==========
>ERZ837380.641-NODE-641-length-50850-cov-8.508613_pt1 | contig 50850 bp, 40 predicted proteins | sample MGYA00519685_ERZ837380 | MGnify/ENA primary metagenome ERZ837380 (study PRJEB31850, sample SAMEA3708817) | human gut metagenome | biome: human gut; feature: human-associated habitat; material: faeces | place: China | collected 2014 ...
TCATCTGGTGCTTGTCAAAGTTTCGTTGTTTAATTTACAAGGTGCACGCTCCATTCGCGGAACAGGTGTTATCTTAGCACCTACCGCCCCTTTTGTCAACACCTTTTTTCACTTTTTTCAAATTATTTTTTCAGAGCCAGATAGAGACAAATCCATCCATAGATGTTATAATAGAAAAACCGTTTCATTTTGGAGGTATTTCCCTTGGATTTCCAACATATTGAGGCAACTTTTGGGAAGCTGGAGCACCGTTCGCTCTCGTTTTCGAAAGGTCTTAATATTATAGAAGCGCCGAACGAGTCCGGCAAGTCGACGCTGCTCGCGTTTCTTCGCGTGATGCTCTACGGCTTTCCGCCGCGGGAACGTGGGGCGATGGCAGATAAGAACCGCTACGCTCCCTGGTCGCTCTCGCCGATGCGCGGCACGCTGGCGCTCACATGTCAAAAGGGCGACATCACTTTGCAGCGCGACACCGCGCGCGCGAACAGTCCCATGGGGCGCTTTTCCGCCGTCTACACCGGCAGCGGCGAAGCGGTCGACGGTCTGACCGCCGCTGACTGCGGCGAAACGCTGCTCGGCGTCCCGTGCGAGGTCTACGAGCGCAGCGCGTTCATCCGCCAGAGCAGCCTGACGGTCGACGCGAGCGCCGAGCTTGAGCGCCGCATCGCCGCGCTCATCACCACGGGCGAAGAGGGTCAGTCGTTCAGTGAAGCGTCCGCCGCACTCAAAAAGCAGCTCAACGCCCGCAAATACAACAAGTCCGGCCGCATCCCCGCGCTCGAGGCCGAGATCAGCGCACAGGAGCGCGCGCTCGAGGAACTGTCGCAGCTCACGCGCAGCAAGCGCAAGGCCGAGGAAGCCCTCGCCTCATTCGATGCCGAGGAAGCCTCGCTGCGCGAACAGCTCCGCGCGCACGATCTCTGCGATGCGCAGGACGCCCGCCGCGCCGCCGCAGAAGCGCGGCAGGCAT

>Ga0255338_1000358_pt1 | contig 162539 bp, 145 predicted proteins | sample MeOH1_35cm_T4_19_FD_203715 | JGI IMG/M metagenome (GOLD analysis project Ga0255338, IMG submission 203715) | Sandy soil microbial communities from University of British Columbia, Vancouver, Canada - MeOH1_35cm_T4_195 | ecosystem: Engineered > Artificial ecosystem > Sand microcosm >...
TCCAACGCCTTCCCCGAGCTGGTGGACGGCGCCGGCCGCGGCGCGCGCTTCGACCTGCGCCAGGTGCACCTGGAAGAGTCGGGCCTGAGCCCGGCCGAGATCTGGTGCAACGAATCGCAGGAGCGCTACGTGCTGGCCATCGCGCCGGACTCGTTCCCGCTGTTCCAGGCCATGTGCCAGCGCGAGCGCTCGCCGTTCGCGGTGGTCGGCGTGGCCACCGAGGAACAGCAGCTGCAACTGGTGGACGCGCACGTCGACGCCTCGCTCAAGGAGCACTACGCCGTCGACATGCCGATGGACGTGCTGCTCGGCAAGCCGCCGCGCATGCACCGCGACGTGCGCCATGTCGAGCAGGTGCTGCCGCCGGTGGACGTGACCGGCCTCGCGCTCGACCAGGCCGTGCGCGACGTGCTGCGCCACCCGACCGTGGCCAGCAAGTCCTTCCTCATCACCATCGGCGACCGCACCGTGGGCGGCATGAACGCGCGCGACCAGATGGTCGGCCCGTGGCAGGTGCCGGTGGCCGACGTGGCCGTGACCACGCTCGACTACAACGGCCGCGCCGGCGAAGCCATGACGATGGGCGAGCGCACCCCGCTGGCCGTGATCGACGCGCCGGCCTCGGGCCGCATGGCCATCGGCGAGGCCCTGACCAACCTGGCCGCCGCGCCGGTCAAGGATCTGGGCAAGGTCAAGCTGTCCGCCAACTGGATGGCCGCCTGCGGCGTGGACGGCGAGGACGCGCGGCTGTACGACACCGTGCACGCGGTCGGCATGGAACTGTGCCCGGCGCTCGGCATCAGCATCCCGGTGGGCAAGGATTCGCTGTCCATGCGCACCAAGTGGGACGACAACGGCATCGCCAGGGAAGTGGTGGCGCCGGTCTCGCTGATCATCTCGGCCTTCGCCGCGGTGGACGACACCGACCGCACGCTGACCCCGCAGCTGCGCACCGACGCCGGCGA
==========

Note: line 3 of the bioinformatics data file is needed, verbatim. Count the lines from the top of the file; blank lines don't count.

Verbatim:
>Ga0255338_1000358_pt1 | contig 162539 bp, 145 predicted proteins | sample MeOH1_35cm_T4_19_FD_203715 | JGI IMG/M metagenome (GOLD analysis project Ga0255338, IMG submission 203715) | Sandy soil microbial communities from University of British Columbia, Vancouver, Canada - MeOH1_35cm_T4_195 | ecosystem: Engineered > Artificial ecosystem > Sand microcosm >...